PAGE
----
Cinque Terre


One of the great delights of living in the Lucca area is that we have such varied landscapes. You can go to the high mountains and experience an alpine scene or enjoy the long sandy beaches of the Versilia coast. There are those mediaeval villages full of wonderful undiscovered treasures or our own mini Amalfi coast, Cinque Terre, which is found just over the border in Liguria. This group of haphazard brightly coloured fishing villages are tucked into bays along the craggy coast just east of La Spezia, where Shelley drowned. Each of the five villages has a small port. In the high season tourists swamp these tiny fishing communities but in spring and autumn they can be savoured with their benign climate. The villages were made a National park and Unesco World Heritage site in the late 90’s. 


This winter has been hard and stressful and therefore when two special friends arrived just as our building work finished for the coming season Cinque Terre seemed a perfect day trip on a wonderful bright March morning. The beauty of these villagers is you don’t need a car. You can either take the train from Lucca but it does involve changes or leave the car at the station in La Spezia or Levanto, which is smaller but west of the group of villages. Out of the high season you can also leave the car in Riomaggiore, the first village east of La Spezia. Taking a boat from Viareggio is another option.



All the way along the coast is a train that acts like a local bus. In the summer months there are also ferries. I have never been when the ferries are working.  In March 2011 the ticket options hadn't yet been decided, the Italians don’t believe in planning ahead!  I think the nicest way is to take the train or boat to the furthest village Monterosso and work backwards unless of course you have left your car in Levanto in which case start in Riomaggiore. This means you can mix hiking with riding in the train when younger members start complaining or older joints don’t feel like tackling the steep bits. The flowers and cactus cling to the cliff capturing the perfect image of Mediterranean flora and fauna. If you wish to hike all the way the distances between the villages are between an hour and an hour and half except for the Via d’amore which is a paved walkway between Riomaggiore - Manarola and at points the paths are quite steep. There is a wonderful flight of steps to reach the village of Corniglia, and remember the sun beats down in summer. The village fountains provide wonderful cool water drinking water.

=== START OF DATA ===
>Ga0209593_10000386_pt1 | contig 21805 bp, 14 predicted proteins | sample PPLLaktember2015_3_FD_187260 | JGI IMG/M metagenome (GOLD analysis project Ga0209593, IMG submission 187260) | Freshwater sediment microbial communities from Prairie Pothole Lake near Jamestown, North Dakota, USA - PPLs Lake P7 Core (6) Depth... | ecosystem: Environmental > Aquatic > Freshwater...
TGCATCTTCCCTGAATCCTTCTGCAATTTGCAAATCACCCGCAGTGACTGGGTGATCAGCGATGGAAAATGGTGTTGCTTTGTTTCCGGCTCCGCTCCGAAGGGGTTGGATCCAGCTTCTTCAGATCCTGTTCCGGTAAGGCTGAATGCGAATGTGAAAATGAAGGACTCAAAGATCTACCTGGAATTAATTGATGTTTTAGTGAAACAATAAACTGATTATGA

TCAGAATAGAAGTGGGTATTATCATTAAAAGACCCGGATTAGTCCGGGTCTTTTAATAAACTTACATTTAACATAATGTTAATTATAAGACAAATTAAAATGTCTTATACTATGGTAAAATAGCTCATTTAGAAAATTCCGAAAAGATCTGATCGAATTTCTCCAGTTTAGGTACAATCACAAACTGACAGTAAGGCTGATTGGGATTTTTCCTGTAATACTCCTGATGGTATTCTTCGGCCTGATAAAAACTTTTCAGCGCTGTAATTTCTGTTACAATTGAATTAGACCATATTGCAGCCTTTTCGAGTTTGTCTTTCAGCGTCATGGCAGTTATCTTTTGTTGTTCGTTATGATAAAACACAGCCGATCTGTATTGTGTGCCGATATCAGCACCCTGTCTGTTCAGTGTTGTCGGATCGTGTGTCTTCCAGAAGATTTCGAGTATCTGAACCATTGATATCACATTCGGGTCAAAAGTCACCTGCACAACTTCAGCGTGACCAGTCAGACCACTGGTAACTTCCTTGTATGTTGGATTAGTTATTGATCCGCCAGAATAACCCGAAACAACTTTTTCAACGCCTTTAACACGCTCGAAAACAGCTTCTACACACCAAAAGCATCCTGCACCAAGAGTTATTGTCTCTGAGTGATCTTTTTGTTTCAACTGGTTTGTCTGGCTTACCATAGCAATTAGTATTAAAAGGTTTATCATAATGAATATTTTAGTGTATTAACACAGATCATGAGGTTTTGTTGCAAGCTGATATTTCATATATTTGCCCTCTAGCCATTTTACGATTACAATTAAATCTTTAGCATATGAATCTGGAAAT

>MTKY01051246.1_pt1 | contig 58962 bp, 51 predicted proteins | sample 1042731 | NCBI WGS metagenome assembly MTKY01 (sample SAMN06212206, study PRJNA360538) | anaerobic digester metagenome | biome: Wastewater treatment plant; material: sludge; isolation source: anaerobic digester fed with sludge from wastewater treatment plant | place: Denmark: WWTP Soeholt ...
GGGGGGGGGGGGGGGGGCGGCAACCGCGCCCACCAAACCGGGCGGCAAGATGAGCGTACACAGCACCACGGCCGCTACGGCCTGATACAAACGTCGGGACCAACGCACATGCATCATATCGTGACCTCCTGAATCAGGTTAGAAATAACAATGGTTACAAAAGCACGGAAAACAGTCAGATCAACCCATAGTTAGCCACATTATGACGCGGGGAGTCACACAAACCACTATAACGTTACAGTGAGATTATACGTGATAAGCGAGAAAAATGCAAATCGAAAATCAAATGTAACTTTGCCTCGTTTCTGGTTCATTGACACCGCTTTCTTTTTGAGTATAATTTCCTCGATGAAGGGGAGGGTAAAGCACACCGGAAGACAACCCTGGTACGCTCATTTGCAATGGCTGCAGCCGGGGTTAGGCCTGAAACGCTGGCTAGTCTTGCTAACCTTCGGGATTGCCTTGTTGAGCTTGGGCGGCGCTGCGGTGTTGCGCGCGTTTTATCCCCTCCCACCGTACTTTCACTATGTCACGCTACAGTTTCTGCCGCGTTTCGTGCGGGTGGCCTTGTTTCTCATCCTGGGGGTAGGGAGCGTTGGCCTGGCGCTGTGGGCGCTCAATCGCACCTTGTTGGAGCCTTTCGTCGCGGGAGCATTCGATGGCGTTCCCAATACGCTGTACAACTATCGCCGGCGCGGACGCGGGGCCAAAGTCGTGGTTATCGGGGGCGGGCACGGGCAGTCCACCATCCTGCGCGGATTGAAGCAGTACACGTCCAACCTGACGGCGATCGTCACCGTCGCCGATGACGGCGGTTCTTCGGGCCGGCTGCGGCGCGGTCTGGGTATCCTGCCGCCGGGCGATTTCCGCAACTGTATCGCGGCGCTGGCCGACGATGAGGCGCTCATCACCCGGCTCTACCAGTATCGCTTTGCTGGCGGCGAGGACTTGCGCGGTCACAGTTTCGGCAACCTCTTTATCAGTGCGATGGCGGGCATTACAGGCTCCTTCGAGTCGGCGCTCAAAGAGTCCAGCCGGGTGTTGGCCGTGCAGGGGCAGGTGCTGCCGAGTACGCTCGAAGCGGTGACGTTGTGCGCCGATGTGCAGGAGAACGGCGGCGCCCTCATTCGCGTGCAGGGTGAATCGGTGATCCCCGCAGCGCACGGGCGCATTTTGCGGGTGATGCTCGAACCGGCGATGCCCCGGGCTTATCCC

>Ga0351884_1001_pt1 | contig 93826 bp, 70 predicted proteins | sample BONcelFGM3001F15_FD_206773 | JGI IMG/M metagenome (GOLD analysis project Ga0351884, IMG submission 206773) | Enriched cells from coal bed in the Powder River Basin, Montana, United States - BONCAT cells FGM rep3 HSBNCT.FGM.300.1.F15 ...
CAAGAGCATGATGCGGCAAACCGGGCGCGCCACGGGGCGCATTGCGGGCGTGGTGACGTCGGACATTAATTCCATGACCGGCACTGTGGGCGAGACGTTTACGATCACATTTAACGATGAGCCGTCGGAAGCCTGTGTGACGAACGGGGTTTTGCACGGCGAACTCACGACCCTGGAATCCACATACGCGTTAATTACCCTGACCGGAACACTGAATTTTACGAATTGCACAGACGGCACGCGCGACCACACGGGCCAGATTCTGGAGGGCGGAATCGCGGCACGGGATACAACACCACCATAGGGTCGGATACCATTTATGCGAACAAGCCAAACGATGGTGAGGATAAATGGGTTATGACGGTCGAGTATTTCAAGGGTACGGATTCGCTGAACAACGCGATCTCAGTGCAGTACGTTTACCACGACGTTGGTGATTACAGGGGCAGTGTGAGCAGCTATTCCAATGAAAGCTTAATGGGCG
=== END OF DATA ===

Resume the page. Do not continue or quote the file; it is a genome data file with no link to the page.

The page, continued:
My trip however wasn’t about hiking and anyway most of the paths was closed due to winter landslides. Our party just enjoyed soaking up the sun the heat of the sun and looking at the flowers also ambling between the terraces looking at the vines just beginning to burst into bud ready to produce the famous SciachetrĂ  white wine. The grapes are harvested by using a mini monorail which can negotiate the steep terrace. The wonderful fat lemons are used to make limoncello. 


Our lunch was a wonderful local pesto eaten by the waters edge and the lapping blue waves put us in all in relaxed summer mode. 



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Comments

  1. Beautiful scenery, one of the things I love about Italy is the diversity of the landscape.

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  2. Wow! That's looks like an awesome place to visit for traveling...

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